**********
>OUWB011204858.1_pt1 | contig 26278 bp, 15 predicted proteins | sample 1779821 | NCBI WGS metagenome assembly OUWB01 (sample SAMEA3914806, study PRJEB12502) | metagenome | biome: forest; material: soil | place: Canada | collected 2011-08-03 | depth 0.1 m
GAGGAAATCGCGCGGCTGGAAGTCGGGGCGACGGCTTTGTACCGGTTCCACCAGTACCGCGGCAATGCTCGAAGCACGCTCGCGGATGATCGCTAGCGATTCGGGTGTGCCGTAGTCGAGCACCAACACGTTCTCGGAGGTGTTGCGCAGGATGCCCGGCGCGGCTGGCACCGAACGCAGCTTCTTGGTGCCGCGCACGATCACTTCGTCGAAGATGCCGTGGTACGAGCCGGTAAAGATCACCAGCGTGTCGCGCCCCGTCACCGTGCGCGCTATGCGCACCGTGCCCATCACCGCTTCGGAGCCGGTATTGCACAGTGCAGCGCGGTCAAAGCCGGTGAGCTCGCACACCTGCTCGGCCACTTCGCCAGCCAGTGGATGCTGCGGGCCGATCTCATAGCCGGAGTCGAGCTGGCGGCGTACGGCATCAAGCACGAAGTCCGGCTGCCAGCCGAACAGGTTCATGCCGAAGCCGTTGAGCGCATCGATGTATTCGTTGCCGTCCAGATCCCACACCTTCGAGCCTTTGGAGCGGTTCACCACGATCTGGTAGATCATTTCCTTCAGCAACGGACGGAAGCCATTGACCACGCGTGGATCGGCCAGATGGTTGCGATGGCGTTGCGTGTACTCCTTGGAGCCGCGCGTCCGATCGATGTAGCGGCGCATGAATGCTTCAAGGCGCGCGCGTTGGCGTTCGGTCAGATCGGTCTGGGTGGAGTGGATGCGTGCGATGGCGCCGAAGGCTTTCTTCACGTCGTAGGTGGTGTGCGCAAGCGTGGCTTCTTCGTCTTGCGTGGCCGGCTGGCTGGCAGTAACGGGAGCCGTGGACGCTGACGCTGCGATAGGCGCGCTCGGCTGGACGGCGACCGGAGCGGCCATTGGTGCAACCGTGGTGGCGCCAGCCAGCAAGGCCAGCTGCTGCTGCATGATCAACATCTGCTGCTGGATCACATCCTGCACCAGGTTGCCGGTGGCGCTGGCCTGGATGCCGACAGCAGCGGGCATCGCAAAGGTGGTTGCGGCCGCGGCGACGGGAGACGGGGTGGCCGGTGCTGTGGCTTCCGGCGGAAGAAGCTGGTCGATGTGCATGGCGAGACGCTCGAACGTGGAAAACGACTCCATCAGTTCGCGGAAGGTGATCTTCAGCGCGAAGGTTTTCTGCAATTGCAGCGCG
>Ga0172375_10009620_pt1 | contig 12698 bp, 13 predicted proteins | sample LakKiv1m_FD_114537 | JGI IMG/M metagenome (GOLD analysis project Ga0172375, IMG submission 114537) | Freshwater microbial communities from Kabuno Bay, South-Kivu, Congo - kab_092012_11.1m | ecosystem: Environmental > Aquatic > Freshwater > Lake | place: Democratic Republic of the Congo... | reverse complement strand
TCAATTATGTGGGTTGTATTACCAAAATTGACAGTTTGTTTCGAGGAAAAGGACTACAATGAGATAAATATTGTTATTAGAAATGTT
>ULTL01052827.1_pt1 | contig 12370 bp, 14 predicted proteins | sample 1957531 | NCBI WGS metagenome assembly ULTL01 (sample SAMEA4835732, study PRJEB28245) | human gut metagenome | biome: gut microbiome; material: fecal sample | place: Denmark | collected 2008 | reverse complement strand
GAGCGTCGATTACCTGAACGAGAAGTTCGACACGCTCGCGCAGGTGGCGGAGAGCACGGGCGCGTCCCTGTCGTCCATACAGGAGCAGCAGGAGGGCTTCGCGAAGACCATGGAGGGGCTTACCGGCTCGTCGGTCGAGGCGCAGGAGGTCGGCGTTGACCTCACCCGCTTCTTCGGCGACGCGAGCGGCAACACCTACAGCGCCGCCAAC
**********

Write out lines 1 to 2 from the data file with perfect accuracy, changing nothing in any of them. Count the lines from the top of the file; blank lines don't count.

>OUWB011204858.1_pt1 | contig 26278 bp, 15 predicted proteins | sample 1779821 | NCBI WGS metagenome assembly OUWB01 (sample SAMEA3914806, study PRJEB12502) | metagenome | biome: forest; material: soil | place: Canada | collected 2011-08-03 | depth 0.1 m
GAGGAAATCGCGCGGCTGGAAGTCGGGGCGACGGCTTTGTACCGGTTCCACCAGTACCGCGGCAATGCTCGAAGCACGCTCGCGGATGATCGCTAGCGATTCGGGTGTGCCGTAGTCGAGCACCAACACGTTCTCGGAGGTGTTGCGCAGGATGCCCGGCGCGGCTGGCACCGAACGCAGCTTCTTGGTGCCGCGCACGATCACTTCGTCGAAGATGCCGTGGTACGAGCCGGTAAAGATCACCAGCGTGTCGCGCCCCGTCACCGTGCGCGCTATGCGCACCGTGCCCATCACCGCTTCGGAGCCGGTATTGCACAGTGCAGCGCGGTCAAAGCCGGTGAGCTCGCACACCTGCTCGGCCACTTCGCCAGCCAGTGGATGCTGCGGGCCGATCTCATAGCCGGAGTCGAGCTGGCGGCGTACGGCATCAAGCACGAAGTCCGGCTGCCAGCCGAACAGGTTCATGCCGAAGCCGTTGAGCGCATCGATGTATTCGTTGCCGTCCAGATCCCACACCTTCGAGCCTTTGGAGCGGTTCACCACGATCTGGTAGATCATTTCCTTCAGCAACGGACGGAAGCCATTGACCACGCGTGGATCGGCCAGATGGTTGCGATGGCGTTGCGTGTACTCCTTGGAGCCGCGCGTCCGATCGATGTAGCGGCGCATGAATGCTTCAAGGCGCGCGCGTTGGCGTTCGGTCAGATCGGTCTGGGTGGAGTGGATGCGTGCGATGGCGCCGAAGGCTTTCTTCACGTCGTAGGTGGTGTGCGCAAGCGTGGCTTCTTCGTCTTGCGTGGCCGGCTGGCTGGCAGTAACGGGAGCCGTGGACGCTGACGCTGCGATAGGCGCGCTCGGCTGGACGGCGACCGGAGCGGCCATTGGTGCAACCGTGGTGGCGCCAGCCAGCAAGGCCAGCTGCTGCTGCATGATCAACATCTGCTGCTGGATCACATCCTGCACCAGGTTGCCGGTGGCGCTGGCCTGGATGCCGACAGCAGCGGGCATCGCAAAGGTGGTTGCGGCCGCGGCGACGGGAGACGGGGTGGCCGGTGCTGTGGCTTCCGGCGGAAGAAGCTGGTCGATGTGCATGGCGAGACGCTCGAACGTGGAAAACGACTCCATCAGTTCGCGGAAGGTGATCTTCAGCGCGAAGGTTTTCTGCAATTGCAGCGCG